E For Effort – Devil May Cry 4

To my friends, I am known as a man of hatred. I tend to hate on a lot of fairly popular games for not advancing their respective genres in any meaningful way. My friends will all boast, “HOLY SHIT, GEARS OF WAR IS STELLAR,” yet I simply think, “Meh. It’s like Resident Evil 4 without the tension.”

So whenever I say I hate something, they usually expect that I find no redeeming qualities in the title. This isn’t the case for a few of my more recently disdained games. While I won’t talk about disliking Okami, I figured Devil May Cry 4 may be interesting to a few people.

I’m sure most people know about Devil May Cry (it only paved the way for Ninja Gaiden and God of War). A little series Capcom started while trying to make Resident Evil 4, Devil May Cry has become ingrained in gamer memory as the staple game of the action genre.

While Capcom hit a snag with 2 and nearly obliterated the first title with 3, the move to the HD era and the lack of console exclusivity had people worried that 4 may be lacking. That certainly wasn’t the case, even if 4 couldn’t touch the first game in terms of raw quality.

But, as much as my friends loved pummeling demons with Nero and Dante, I couldn’t help but feel bored and generally angry at what was going on. Why did Capcom copy and paste certain aspects of the gameplay? Why did Dante’s character radically change from previous entries? How come the final boss was a pushover?

I couldn’t understand the appeal, even if I knew the game was rock solid. It had extremely beautiful and flashy graphics, the voice overs were actually not bad for an English dub and the story had some actual emotion in it. Hell, even the combat was improved from previous games.

What I think was inherently wrong with the game was how Capcom divided the story between two characters. You spend the first 10 levels becoming acquainted with Nero and learning a brand new play style to the series (something reminiscent of Ninja Gaiden). I fell in love with how easy it was to knock enemies around, even if their AI couldn’t do a damn thing to stop me anyway.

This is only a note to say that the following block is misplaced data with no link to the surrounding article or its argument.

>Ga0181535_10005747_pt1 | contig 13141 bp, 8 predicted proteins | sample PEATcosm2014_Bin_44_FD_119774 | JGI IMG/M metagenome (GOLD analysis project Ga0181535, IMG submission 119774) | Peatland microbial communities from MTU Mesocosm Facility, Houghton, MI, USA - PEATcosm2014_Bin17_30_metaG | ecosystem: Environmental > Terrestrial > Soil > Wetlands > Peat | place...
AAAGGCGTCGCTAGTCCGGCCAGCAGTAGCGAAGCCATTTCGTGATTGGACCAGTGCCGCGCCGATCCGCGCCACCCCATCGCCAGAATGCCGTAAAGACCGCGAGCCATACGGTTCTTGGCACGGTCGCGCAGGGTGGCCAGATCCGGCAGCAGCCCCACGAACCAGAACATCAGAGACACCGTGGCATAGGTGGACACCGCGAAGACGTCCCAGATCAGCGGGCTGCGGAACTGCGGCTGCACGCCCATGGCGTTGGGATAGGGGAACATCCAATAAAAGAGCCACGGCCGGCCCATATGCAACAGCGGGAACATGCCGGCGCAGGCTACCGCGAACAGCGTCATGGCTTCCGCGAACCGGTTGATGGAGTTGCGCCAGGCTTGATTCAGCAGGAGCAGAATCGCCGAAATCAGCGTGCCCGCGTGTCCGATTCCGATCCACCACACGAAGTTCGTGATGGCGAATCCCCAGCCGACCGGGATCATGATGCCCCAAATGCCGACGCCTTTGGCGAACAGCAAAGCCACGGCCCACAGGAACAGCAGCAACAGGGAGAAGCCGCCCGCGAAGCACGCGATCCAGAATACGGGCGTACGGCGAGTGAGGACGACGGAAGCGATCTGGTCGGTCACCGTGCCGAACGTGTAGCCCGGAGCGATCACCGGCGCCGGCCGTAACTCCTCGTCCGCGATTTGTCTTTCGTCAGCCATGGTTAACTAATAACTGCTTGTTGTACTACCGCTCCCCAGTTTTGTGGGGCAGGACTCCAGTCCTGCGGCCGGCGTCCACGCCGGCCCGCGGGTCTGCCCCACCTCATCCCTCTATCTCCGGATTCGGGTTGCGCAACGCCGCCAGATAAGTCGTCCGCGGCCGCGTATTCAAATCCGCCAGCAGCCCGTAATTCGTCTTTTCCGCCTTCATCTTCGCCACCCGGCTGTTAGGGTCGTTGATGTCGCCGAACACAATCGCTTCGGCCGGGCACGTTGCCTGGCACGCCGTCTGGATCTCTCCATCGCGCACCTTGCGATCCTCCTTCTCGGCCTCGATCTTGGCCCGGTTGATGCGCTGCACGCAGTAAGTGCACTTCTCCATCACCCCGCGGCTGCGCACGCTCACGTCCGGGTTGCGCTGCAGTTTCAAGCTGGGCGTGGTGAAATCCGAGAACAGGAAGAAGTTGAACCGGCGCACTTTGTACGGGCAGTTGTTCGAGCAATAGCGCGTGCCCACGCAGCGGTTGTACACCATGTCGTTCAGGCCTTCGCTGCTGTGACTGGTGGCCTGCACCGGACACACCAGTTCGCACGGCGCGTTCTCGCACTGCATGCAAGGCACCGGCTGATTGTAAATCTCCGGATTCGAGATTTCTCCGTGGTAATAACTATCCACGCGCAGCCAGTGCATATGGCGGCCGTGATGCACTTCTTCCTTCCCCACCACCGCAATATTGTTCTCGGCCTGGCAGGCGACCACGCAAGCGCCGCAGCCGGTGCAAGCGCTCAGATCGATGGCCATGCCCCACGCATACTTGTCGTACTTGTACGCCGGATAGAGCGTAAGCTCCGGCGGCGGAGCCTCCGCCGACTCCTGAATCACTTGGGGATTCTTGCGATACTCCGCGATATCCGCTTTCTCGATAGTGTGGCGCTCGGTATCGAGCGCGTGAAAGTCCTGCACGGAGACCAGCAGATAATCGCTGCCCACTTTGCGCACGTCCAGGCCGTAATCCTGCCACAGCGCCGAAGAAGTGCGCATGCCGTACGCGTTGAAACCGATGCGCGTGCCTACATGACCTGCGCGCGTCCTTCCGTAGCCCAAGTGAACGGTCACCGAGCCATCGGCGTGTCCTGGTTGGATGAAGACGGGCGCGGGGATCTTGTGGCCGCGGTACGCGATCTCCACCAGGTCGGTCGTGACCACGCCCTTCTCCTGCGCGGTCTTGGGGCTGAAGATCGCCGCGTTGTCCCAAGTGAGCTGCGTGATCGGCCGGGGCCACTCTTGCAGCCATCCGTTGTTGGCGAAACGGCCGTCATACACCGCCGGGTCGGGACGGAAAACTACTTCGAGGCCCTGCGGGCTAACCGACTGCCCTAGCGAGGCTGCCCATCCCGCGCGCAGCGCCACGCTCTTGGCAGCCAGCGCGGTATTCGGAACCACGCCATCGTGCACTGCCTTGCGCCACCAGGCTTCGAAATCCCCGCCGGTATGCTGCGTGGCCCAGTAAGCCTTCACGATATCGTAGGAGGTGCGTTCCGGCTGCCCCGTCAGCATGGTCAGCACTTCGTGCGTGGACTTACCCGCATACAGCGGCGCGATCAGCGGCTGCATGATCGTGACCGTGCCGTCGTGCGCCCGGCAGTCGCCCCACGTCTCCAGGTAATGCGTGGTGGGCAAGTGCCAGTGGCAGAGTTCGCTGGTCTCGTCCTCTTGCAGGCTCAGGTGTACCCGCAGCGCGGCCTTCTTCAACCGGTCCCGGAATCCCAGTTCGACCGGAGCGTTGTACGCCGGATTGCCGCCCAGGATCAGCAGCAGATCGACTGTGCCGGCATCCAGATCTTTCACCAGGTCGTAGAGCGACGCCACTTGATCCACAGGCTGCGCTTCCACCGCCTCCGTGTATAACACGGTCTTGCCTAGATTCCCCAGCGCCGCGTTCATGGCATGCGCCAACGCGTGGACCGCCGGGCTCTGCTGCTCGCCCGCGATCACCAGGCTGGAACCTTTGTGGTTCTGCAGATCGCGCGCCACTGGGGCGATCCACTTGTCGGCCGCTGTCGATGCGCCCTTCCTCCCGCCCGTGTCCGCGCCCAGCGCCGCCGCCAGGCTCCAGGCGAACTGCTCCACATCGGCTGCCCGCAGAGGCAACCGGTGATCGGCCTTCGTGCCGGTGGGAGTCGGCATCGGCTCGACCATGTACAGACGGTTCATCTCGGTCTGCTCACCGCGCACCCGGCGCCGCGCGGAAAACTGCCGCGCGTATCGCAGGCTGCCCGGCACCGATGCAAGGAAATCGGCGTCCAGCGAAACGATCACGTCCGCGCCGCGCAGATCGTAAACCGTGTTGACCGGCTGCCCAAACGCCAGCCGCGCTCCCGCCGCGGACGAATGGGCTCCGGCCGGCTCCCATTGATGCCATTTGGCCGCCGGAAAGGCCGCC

When Dante finally comes into the mix, you learn that he’s now a pompous douche. While he always had an attitude, he is either in over-drive or woke up and had a full serving of Carnation “Instant Bitch”. Just listening to him is aggravating.

But the game goes back to the exact style of combat present in DMC3. While that game is great, why in the hell would I want to relearn something after playing a new character for close to 8 hours? Not only that, Dante doesn’t have any concrete combos. You just mash buttons like a madman and hope that enemies die.

Nero eventually comes back and, low and behold, you end up facing the previous bosses again. I think there are only 4 actual bosses in DMC4, but you end up facing them each about 6 times. The worst part of this game (level 19) has you on a Mario Party style board hitting a random dice and fighting off either waves of enemies or a boss (a boss you already beat, mind you).

The thing is Capcom always does this in their action games. Even Mega Man falls into this ploy in the Wily Stages (granted 10 does something neat with revisiting old bosses). I don’t mind if the guy is powered up, but when I’ve already taken him down twice, why should there be any reason to continue? The bastard should know that I’m just going to kick his ass again.

The levels in-between all these boss shenanigans don’t really fair much better. Nero has to backtrack a lot through environments to solve puzzles and place statues to open doors. As Dante, you essentially replay the entire Nero campaign with enemies that are even easier due to your constant upgrades from Nero. It just makes it feel like a bland action title.

But I digress; everything about this game is slick and entertaining. I managed to finish the game twice within a week, even with my constant hatred flowing. There is just something about how polished the combat is that makes you want to press on, or possibly how personal Nero�s story is (love does go a long way for narrative).

And like I said, the graphics were stellar back in 2008 (they actually still look fairly good). While graphics can’t save a game, DMC has always been based on stylish kills and frenetic combat. DMC4 doesn’t disappoint at all in this regard.

So while I hate DMC4, it definitely is a quality title. It gets an E for Effort from me, though I would be surprised if someone else felt the same way.